Reason Roundup

Move Over, Russia: Impeachment Talk Now Turns on Trump Dealings With Ukraine

Plus: Juul under criminal investigation, states pay millions to abortion providers, and more...


Impeachment is coming, impeachment is coming! We've been hearing that for so long and with such profoundly unearned certainty that it's no wonder such assurances are now greeted with all the gravitas of Henny Penny squawking. Still, this time it really is different, pundits say.

I am still not inclined to believe them. (And from the sound of yesterday's Reason podcast, neither are my colleagues.) But at this point, simply ignoring the proximate cause for the latest impeachment predictionsPresident Donald Trump's purported request for Ukraine to investigate Joe Biden's son's business dealings thereno longer seems like an option. Since there's potential badness for both Democrats and Republicans to latch on to, both sides seem determined to make sure this story has legs.

So, here's a quickand nonpartisanrundown of what has happened, what's at stake, and what folks are saying about it.

Hunter Biden did have some potentially shady business dealings. As his dad was serving as vice president of the United States, the middle Biden child was brokering tight business relationships with state-associated companies in China and Ukraine, as part of work he was doing with John Kerry's stepson, Christopher Heinz. On multiple occasions, Heinz and Biden's business escapades coincided with their fathers meeting with (and sometimes being especially accommodating to) Chinese and Ukrainian leaders. "Of course, Trump would love to turn Hunter Biden into Hillary Clinton's e-mails. So, there's reasonable fear of giving too much oxygen to wild accusations," writes Boston Globe columnist Joan Vennochi. "But you don't have to work for Fox News to see legitimate concerns over Hunter Biden's business dealings. In fact, you can read all about them in presumably friendly media outposts like The New Yorker and the New York Times."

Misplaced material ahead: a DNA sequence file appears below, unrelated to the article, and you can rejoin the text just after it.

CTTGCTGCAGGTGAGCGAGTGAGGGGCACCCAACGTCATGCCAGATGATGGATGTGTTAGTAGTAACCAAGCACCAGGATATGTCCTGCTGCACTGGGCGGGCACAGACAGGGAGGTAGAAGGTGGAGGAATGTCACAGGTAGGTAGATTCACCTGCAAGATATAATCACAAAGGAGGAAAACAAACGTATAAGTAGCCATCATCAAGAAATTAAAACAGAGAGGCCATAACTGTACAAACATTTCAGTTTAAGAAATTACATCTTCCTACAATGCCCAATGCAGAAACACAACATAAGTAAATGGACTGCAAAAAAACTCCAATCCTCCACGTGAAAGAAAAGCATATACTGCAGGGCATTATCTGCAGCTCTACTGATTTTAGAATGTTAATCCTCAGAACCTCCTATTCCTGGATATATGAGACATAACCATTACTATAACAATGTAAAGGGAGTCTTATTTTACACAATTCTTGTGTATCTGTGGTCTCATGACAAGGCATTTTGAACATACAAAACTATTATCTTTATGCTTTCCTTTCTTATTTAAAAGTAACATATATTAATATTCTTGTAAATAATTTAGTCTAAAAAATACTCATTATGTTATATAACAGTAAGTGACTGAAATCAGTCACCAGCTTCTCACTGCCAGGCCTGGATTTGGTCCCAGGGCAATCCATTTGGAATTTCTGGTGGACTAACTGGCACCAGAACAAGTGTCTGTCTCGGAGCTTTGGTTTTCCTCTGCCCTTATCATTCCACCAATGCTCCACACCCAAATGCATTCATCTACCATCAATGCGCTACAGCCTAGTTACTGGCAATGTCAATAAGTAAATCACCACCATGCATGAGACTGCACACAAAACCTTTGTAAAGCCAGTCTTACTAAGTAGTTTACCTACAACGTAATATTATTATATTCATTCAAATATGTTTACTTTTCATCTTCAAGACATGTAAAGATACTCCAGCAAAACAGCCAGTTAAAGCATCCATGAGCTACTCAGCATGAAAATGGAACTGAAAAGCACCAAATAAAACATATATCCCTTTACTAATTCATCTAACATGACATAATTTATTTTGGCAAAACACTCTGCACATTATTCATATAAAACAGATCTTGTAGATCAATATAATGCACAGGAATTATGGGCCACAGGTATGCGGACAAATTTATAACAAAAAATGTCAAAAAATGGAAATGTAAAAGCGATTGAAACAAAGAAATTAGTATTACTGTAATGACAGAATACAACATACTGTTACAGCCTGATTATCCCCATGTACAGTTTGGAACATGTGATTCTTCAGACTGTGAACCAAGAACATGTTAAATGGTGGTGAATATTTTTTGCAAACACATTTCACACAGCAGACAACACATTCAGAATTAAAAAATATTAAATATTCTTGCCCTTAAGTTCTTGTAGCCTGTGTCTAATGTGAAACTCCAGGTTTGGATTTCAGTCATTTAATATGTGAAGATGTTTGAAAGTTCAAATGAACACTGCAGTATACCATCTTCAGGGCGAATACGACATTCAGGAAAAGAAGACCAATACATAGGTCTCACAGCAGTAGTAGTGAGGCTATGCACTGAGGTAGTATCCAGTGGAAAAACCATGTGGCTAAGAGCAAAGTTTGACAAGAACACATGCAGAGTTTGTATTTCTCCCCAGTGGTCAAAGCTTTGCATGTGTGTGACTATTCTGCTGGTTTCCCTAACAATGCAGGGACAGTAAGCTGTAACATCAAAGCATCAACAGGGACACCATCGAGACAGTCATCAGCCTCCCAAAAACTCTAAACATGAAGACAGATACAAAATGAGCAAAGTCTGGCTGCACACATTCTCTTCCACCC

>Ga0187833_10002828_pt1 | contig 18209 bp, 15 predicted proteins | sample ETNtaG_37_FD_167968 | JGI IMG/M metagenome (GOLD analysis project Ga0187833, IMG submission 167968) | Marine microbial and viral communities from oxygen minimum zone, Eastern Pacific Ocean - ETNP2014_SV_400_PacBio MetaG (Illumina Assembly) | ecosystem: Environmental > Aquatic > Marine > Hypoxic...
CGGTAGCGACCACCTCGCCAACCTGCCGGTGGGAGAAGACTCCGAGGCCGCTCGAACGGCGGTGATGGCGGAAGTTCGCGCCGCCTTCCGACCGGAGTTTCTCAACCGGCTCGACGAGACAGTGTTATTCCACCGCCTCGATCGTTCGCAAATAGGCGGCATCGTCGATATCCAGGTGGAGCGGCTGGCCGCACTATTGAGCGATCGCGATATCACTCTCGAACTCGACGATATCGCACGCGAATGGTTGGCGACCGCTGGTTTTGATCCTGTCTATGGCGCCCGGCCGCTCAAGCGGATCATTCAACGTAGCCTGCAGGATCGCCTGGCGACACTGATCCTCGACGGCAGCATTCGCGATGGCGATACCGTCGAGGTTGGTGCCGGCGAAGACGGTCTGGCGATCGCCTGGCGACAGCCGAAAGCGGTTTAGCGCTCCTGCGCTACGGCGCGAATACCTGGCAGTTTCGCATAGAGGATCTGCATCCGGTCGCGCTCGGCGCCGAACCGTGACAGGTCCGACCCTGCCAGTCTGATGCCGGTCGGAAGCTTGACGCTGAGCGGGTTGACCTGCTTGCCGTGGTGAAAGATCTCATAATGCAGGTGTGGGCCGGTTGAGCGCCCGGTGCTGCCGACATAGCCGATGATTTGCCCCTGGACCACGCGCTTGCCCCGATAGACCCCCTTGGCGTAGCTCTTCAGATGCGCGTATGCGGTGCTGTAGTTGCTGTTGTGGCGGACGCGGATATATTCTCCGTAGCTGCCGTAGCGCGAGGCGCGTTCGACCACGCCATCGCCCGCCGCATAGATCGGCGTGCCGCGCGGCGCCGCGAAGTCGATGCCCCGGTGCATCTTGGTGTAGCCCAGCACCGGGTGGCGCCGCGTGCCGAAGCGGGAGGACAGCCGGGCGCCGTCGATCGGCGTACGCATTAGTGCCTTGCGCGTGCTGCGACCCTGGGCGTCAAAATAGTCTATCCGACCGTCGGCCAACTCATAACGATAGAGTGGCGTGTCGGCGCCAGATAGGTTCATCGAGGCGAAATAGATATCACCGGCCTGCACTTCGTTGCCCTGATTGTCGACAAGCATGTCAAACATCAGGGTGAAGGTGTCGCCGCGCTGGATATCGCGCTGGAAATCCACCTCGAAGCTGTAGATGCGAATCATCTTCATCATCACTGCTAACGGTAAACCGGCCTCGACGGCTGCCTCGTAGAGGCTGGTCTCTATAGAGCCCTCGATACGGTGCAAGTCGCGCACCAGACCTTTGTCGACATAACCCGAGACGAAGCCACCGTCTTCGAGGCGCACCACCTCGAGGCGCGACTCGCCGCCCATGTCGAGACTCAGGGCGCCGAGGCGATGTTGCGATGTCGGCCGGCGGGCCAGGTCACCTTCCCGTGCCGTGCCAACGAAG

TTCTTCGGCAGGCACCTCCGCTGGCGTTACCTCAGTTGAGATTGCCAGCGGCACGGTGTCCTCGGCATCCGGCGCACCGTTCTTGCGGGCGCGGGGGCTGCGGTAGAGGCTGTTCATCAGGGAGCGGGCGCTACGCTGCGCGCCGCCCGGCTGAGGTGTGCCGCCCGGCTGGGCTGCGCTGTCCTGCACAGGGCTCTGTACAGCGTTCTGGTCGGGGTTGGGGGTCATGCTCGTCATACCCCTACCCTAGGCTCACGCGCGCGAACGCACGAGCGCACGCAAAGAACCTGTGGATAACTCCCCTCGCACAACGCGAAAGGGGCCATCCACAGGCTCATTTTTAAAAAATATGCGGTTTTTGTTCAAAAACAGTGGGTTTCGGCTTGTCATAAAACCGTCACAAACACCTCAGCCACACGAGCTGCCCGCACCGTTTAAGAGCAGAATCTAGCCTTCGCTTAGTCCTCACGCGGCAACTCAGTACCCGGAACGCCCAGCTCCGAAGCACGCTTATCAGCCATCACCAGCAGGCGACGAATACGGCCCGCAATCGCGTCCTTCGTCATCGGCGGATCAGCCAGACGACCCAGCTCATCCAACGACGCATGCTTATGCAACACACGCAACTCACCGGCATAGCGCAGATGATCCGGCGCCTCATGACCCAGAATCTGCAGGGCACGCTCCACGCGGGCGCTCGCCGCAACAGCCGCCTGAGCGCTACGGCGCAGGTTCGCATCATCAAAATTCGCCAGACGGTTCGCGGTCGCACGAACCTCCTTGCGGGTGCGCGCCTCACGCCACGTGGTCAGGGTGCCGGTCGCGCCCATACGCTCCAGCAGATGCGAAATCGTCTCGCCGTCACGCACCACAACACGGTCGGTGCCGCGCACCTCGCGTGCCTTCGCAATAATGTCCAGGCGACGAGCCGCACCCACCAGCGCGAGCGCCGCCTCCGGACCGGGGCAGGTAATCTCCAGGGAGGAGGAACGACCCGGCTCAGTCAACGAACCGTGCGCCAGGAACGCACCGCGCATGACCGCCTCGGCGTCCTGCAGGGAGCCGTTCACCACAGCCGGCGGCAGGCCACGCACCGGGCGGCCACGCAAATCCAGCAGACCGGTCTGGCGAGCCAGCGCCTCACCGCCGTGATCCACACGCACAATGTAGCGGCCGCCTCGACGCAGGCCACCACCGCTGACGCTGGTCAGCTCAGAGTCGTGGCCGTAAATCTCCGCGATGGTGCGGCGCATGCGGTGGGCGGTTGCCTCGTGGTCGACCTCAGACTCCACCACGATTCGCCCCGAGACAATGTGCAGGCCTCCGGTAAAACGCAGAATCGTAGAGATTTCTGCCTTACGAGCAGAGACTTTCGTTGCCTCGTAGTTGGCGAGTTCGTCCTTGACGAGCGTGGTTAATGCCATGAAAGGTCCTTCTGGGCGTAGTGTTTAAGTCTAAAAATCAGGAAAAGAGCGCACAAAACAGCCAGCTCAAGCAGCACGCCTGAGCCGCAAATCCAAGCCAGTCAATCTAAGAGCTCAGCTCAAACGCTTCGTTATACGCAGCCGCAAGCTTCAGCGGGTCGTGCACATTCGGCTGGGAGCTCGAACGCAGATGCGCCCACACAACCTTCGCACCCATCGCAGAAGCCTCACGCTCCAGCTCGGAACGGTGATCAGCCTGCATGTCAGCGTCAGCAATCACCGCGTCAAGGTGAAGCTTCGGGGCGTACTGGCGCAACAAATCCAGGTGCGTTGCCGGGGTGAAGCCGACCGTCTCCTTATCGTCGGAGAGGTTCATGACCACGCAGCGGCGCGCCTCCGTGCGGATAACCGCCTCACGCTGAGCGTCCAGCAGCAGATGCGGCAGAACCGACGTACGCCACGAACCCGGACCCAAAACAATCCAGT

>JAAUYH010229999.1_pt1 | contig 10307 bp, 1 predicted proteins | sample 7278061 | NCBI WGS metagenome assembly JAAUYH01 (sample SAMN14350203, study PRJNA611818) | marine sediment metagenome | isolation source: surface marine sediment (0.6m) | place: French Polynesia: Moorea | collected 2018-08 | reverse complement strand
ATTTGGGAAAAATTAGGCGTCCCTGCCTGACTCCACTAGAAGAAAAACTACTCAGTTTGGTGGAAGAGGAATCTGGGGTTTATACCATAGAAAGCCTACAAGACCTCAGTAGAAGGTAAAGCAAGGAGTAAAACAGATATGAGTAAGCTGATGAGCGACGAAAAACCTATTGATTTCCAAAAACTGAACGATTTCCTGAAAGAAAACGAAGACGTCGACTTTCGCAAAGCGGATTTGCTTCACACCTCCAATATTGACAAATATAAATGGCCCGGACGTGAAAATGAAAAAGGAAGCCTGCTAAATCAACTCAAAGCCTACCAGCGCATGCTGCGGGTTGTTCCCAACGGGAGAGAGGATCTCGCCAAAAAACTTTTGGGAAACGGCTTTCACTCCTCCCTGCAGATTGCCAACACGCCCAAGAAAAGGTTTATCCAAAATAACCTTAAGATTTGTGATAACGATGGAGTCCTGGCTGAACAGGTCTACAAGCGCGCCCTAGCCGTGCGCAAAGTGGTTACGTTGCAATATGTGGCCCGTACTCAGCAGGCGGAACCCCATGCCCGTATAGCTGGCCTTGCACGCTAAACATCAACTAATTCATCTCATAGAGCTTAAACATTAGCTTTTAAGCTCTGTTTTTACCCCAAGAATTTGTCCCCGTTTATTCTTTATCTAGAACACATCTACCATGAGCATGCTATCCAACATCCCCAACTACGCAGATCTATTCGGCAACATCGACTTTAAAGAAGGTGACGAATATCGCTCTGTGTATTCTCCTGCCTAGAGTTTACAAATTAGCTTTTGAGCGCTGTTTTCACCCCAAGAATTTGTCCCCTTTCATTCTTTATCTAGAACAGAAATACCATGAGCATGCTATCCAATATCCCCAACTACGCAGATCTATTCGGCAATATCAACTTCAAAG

We have no evidence that Joe Biden was involved or acted improperly in service of his son. And the overlaps between Biden and Kerry statecraft and their sons' work could also be explained in the exact reverse way from how critics are framing it. That is, perhaps the younger Biden and Heinz got the deals they did because their fathers were already seen by foreign leaders as allies.

"On the narrow question of whether Joe Biden used his position as vice president to push for the ouster of a Ukrainian prosecutor who was investigating a Ukrainian energy company that was paying Hunter Biden lots of money—there's no credible evidence of that," notes Vennochi. Yet "some State Department officials had expressed concern that Hunter Biden's work in Ukraine could complicate his father's diplomacy there," as The New York Times put it. At the very least, this didn't look good, and Republicans are right when they say it would likely be taken much more seriously if this were the Trump family, for example, not the Bidens.

Trump has been his typically bombastic and shady self about all of this. First, Trump keeps getting key details about the Hunter Biden situation wrong. Plus, Trump and his people keep flip-flopping about what the president said in his July 25 phone call with Ukrainian President Volodymyr Zelenskiy. We supposedly know about the phone call because a whistleblower filed a complaint with Intelligence Community Inspector General Michael Atkinson. A recent Trump tweet suggested the whistleblower is full of crap.

And yet, Trump lawyer Rudy Giuliani has admitted that he talked to the Ukrainian president about Biden. "As a brief review, we know that Giuliani…first denied, then admitted that he asked Ukraine to investigate Joe and Hunter Biden," points out David French at National Review. "We also know that Giuliani then strongly implied that Trump himself requested that Ukraine investigate Biden, calling that the president 'doing his job.'"

And Trump himself seemed to admit as much recently. He told reporters over the weekend:

The conversation I had was largely congratulatory, was largely corruption, all of the corruption taking place, was largely the fact that we don't want our people, like Vice President Biden and his son, creating to the corruption already in the Ukraine.